I would normally open the parent folder and search for * in order to select all of the files in subfolders, but in this instance, I have over 1,000,000 files that I need to sort through, so my explorer often crashes when trying to copy that many files through the GUI. I am not sure how much more effective this will be through the command prompt or a batch file, but it is worth a try, I suppose.

What I need to do is make it so that

|    |123
|    |    123abc.png
|    |456
|    |    456def.png
|    |789
|    |    789ghi.png


|    123abc.png
|    456def.png
|    789ghi.png

Yes, my actual file structure has the first 3 characters of the file name given to the folder name, if that can help at all in sorting these.


Use FOR /R at the command prompt:

[FOR /R] walks down the folder tree starting at [drive:]path, and executes the DO statement against each matching file.

First create a staging folder outside of the parent folder you're moving files from. This will avoid possible circular references.

In your case the command would look something like this:

FOR /R "C:\Source Folder" %i IN (*.png) DO MOVE "%i" "C:\Staging Folder"

If you want to put this into a batch file, change %i to %%i.

Note the double-quotes are important, don't miss any of them out. They ensure any filenames containing spaces are dealt with correctly.

Once the move is complete, you can rename/move the staging folder as required.

TIP: If you have hard drive space to burn and time on hand, you may want to play it safe and copy the files rather than moving them, just in case something goes wrong. Just change MOVE to COPY in the above command.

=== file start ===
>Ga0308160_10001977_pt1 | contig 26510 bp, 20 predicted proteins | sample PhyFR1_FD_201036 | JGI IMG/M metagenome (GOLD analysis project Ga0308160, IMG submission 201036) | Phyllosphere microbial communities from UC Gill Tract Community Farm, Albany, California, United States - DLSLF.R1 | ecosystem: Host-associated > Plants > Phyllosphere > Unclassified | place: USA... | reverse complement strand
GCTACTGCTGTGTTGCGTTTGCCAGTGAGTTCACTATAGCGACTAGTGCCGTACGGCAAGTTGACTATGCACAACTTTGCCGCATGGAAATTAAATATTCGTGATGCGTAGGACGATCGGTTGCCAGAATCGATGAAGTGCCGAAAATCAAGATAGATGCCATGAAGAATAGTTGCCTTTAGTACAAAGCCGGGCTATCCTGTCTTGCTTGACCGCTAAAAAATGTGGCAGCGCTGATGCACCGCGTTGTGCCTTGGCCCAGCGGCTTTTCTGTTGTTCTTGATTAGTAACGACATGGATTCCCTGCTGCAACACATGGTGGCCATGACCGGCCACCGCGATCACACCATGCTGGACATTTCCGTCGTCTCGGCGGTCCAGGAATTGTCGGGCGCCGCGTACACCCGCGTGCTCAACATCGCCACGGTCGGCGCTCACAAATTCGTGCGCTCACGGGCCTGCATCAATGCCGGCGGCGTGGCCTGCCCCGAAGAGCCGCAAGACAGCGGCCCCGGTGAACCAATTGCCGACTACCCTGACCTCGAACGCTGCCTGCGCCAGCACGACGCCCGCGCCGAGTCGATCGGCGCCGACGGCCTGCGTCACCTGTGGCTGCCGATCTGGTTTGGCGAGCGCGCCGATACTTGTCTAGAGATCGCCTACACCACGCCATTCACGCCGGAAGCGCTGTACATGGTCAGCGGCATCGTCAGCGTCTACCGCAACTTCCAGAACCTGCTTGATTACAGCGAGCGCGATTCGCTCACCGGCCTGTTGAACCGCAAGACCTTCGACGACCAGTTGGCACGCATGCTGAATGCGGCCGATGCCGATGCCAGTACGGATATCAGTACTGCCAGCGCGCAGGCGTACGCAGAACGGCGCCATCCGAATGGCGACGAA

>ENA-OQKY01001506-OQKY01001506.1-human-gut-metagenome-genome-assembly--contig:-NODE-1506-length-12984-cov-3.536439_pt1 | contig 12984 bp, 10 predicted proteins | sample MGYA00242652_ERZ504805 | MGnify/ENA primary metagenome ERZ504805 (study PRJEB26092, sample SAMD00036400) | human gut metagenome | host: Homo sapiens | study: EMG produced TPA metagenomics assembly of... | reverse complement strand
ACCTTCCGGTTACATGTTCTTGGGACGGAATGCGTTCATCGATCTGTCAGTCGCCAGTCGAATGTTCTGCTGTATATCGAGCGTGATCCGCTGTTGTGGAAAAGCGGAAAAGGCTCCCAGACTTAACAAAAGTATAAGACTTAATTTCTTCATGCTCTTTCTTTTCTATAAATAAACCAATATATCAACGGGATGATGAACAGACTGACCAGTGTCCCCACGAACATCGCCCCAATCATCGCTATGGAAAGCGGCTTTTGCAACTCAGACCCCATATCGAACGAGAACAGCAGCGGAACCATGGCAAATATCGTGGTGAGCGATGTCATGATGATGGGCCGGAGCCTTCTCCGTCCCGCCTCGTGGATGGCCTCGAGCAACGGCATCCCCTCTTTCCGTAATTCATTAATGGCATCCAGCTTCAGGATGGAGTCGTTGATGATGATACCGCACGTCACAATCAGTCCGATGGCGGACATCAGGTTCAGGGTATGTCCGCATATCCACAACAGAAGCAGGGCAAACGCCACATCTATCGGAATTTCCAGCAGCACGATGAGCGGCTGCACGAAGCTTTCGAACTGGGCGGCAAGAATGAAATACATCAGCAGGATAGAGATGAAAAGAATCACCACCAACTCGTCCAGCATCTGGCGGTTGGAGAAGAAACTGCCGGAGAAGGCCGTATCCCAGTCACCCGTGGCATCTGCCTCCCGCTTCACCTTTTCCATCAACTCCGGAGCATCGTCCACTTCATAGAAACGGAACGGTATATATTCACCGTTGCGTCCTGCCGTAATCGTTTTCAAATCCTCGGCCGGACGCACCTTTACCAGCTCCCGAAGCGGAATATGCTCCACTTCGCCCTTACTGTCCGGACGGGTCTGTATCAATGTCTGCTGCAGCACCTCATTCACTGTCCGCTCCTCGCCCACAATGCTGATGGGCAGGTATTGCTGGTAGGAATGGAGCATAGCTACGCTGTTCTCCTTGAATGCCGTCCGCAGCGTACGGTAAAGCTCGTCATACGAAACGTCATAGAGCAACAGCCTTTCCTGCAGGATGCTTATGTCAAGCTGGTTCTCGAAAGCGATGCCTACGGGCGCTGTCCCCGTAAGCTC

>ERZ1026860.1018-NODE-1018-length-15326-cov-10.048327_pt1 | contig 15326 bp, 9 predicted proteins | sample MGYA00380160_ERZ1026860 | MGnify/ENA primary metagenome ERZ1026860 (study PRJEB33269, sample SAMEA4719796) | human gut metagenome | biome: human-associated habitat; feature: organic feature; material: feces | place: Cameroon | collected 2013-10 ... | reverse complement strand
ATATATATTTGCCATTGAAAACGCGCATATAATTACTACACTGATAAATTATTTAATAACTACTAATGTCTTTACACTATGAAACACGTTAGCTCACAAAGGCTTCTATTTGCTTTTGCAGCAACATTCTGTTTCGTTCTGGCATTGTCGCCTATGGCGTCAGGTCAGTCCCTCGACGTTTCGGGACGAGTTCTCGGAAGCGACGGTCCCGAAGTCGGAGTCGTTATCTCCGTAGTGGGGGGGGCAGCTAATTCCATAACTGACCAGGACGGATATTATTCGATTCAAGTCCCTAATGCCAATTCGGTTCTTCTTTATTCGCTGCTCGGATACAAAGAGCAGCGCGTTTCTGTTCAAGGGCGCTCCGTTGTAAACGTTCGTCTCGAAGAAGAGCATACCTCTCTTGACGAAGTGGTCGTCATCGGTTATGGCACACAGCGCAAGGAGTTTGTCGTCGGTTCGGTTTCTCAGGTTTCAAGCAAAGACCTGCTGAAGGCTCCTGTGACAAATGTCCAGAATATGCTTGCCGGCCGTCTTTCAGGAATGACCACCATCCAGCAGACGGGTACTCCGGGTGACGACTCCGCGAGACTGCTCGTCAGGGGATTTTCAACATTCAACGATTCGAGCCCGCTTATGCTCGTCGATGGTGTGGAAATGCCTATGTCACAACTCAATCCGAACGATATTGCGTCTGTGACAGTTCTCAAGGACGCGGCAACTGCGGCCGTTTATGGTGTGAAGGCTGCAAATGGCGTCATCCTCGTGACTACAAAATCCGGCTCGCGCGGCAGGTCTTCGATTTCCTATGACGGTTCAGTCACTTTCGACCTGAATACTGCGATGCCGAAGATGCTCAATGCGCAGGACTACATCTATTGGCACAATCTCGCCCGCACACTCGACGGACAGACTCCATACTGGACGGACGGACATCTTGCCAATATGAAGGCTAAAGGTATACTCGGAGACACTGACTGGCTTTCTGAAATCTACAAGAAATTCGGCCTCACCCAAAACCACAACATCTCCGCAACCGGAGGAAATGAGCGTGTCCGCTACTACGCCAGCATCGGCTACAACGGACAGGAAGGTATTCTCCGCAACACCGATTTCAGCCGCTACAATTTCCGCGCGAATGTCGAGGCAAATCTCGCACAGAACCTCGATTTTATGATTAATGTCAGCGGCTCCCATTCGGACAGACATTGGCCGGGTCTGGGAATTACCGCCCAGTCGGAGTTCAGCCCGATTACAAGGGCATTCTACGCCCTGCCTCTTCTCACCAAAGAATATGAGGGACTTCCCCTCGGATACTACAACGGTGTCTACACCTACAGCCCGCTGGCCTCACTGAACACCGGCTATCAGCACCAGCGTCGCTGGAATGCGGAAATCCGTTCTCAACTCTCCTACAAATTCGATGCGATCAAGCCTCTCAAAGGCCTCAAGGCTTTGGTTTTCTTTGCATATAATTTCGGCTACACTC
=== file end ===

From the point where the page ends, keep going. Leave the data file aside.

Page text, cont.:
• +1 that really helped! Note to self however - Use whole paths, relative paths didn't seem to pickup the location of the files in sub-folders. – bigp Mar 24 '17 at 15:09

This is some sample code:

    for /d %%D in (%1\*) do (move "%%D\*" %1\ && rmdir "%%D")
    set PARAMS=%1
if not %PARAMS%!==! goto loop

With this version you drag the folder from which you wish to remove the subfolder unto the batch and it will move all files from the subfolders into the parent folder. I use it for downloaded archives files which randomly have or haven't subfolder. Mind you, It was made with a single subfolder in mind, as specific for my case.

'Shift' is to move to the next argument, when you drag many subfolder at once on the script.


Also use the environment variable %%~dpi which refers to the folder the files are in. You can then strip the trailing backslash which would then get the parent folder of the files. Below does just that.

SetLocal EnableDelayedExpansion   
FOR /R "C:\Source Folder" %%i IN (*.png) DO (       
       Set "CurrFile=%%~i"     
       Set "TMPdp=%%~dpi"   
       Set "ParFldr=!TMPdp:~0,-1!"    
       @Echo MOVE "%%~i" "!ParFldr!" ) & REM Delete echo to move. Run to test.

The ! enables Dynamic Expansion and can be used for the %%~i as well as the ParFldr. So the %%~i can be !CurrFldr! This will actually be required while your testing because some files will have strings Batch will not like. By not like, I mean they will cause the script to fail and exit. I just changed all the %%A to %%i for clarity. It really makes no difference if an A was used or a lowercase i What does matter is consistently using the same letter throughout, so i changed every single %%A to an %%i.

  • While this may answer the question it is almost impossible to tell because of the poor formatting. Take some time to edit your answer and make it readable. Please read Markdown help. – DavidPostill Nov 13 '15 at 13:03

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